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Thoughts Matter: The Practice of the Spiritual Life Paperback – December 1, 1998

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Editorial Reviews

From Publishers Weekly

Benedictine nun and former prioress Funk translates the vocabulary of fourth-century Christian mysticism into accessible prose for 20th-century spiritual seekers. Using primarily the writings of the early desert father John Cassian (b. A.D. 356), other Christian mystics and an occasional Eastern religious mystic, Funk, the executive director of Monastic Interreligious Dialogue, explores Cassian's premise that serious knowledge of God involves three renunciations: of one's former way of life, of the thoughts belonging to that former way of life and of one's very idea of God. Most of her text deals with renouncing the thoughts belonging to one's former way of life. Her eight chapters focus on different "thoughts"--food, sex, anger, dejection, acedia (profound weariness of the soul), vainglory (taking credit for good actions) and pride. In each chapter, she shows how such thoughts can interfere with one's knowledge of God. As Funk states: "To renounce one's thoughts may seem out-of-date to a casual observer--harsh, foreboding, even unrelenting. A mind at peace, stilled, available for conscious thinking at will is of major value for those of us who confront chaos, confusion, noise, and numbness as we move into the third millennium."

Copyright 1998 Cahners Business Information, Inc.

--This text refers to an out of print or unavailable edition of this title.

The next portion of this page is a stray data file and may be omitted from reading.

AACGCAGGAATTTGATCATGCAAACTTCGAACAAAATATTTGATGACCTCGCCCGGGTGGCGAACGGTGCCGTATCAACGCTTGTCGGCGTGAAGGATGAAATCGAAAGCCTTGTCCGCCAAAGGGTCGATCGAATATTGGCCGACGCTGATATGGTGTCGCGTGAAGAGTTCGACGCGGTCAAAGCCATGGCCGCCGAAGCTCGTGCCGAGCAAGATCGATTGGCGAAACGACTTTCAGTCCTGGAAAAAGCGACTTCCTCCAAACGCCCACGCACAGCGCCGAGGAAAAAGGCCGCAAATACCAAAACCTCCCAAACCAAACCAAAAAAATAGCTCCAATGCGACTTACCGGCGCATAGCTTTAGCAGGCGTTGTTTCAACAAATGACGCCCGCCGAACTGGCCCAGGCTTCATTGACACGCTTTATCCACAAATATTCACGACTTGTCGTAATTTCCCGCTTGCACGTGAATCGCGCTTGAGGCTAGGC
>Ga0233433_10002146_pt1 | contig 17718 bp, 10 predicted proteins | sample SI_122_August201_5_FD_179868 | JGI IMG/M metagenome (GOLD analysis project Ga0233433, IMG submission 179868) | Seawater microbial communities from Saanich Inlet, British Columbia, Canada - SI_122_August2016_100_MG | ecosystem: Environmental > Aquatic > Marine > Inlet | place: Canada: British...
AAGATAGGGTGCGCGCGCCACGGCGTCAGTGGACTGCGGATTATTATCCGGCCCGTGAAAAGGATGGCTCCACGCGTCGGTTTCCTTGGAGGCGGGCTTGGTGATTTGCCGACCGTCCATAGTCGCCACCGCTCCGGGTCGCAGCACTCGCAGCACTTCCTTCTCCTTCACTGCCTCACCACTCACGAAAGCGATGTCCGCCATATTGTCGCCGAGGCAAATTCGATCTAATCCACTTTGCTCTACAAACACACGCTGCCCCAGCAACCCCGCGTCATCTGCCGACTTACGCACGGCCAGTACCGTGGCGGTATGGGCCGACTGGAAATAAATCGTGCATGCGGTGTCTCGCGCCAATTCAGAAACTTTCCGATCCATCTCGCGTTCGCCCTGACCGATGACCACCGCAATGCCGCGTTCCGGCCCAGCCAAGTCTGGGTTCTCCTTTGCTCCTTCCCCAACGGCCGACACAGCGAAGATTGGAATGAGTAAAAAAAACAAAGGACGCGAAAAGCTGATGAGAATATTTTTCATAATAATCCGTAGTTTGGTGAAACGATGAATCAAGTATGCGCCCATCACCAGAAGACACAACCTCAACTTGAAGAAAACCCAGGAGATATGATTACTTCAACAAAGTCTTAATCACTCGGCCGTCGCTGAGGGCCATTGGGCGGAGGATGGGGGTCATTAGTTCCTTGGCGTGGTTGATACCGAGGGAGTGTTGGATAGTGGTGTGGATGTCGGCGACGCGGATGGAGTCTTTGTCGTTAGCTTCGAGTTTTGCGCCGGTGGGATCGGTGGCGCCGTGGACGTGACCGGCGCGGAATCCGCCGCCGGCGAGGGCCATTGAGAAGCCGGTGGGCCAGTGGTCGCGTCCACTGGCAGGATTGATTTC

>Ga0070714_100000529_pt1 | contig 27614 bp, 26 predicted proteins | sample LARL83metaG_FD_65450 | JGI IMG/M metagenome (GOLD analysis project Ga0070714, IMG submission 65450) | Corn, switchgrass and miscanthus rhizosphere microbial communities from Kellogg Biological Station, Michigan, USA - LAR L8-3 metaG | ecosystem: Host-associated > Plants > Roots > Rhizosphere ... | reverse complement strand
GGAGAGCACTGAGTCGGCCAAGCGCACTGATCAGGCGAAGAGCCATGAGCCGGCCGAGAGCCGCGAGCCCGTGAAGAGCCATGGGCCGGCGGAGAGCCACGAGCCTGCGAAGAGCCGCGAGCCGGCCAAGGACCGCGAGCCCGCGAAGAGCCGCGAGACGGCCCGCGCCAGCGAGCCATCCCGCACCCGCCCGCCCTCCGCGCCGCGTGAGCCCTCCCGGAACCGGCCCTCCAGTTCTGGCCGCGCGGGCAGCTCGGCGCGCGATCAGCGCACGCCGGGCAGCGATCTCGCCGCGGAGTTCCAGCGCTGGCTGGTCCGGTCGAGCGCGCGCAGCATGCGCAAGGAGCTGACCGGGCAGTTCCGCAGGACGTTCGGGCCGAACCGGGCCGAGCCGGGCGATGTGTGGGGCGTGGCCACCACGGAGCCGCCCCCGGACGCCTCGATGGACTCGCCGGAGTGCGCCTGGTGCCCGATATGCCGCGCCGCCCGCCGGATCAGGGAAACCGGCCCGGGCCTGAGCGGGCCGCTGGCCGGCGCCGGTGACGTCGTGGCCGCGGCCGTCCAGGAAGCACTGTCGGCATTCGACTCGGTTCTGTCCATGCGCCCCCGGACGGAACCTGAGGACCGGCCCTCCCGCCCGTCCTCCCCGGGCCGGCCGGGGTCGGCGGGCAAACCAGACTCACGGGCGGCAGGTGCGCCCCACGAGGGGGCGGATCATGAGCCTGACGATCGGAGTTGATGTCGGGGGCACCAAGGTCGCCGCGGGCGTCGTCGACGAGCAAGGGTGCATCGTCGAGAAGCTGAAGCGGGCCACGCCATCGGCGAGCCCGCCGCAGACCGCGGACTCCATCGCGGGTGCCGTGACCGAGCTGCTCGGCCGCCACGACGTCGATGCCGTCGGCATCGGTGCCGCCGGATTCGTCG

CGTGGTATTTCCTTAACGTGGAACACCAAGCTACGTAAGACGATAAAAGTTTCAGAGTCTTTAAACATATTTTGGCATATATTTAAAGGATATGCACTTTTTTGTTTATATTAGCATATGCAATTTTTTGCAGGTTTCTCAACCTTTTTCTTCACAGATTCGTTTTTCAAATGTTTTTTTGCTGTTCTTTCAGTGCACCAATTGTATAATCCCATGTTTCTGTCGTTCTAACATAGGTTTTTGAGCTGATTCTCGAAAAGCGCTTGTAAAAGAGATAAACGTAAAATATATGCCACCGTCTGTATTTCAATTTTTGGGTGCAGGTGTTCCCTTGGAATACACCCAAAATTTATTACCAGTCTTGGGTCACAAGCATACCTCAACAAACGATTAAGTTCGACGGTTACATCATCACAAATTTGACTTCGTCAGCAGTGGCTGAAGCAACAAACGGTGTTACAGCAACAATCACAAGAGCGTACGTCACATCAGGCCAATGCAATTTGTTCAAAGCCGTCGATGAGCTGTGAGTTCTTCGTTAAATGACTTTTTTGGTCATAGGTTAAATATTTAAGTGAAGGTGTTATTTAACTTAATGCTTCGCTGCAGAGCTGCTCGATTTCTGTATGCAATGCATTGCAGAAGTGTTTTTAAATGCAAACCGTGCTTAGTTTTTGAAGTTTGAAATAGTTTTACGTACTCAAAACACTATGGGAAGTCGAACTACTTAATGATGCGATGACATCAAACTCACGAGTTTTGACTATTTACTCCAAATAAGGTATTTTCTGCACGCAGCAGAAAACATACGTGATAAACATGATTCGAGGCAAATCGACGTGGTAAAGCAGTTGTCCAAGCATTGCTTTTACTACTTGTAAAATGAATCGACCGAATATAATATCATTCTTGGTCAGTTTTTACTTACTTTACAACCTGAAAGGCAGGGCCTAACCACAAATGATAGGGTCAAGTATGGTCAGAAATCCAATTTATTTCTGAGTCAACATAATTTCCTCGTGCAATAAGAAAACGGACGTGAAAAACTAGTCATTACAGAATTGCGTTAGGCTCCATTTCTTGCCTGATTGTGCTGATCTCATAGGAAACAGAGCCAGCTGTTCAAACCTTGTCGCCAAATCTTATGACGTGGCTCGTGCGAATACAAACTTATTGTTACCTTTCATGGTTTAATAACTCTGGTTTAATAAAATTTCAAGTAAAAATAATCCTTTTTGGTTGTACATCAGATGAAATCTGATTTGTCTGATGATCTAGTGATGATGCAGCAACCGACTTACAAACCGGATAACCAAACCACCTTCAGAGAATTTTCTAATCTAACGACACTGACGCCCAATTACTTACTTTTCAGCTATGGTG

From Library Journal

The desert tradition of Christianity (250-450 C.E.) is remembered for its ascetic rigor, but its purpose is often forgotten. Renouncing a former way of life to dwell in the wilderness meant renouncing the thinking that formed old habits and hence moving beyond all preconceived ideas to experience fully the divine reality. Funk, a Benedictine nun, discusses this spiritual practice of watching and training thoughts, largely based on the eight classic thoughts outlined by John Cassian, a fourth-century monk. Interesting parallels exist between this early Christian spiritual practice and Buddhism and Hinduism, as Funk points out. This book might be of interest to students of Eastern asceticism as well as those wanting a good introduction to the literature of the Christian desert communities, but even more broadly, it is an excellent, clearly written companion for spiritual seekers drawn to the path of mental discipline.
Copyright 1998 Reed Business Information, Inc. --This text refers to an out of print or unavailable edition of this title.

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Product Details

  • Paperback: 144 pages
  • Publisher: Continuum; 1 edition (December 1, 1998)
  • Language: English
  • ISBN-10: 0826411649
  • ISBN-13: 978-0826411648
  • Product Dimensions: 5.4 x 0.4 x 8.4 inches
  • Shipping Weight: 6.4 ounces
  • Average Customer Review: 4.5 out of 5 stars  See all reviews (20 customer reviews)
  • Amazon Best Sellers Rank: #153,786 in Books (See Top 100 in Books)

More About the Author

Sr. Mary Margaret Funk, OSB
Our Lady of Grace Monastery
1402 Southern Avenue
Beech Grove, IN 46107-1160

(317) 787-3287 (ext. 3354)
(317) 780-2398 (fax)
(317) 730-7436 (cell)
use Amazon Author Page
Mary Margaret Funk

MA Catholic University (1973) Religion and Religious Education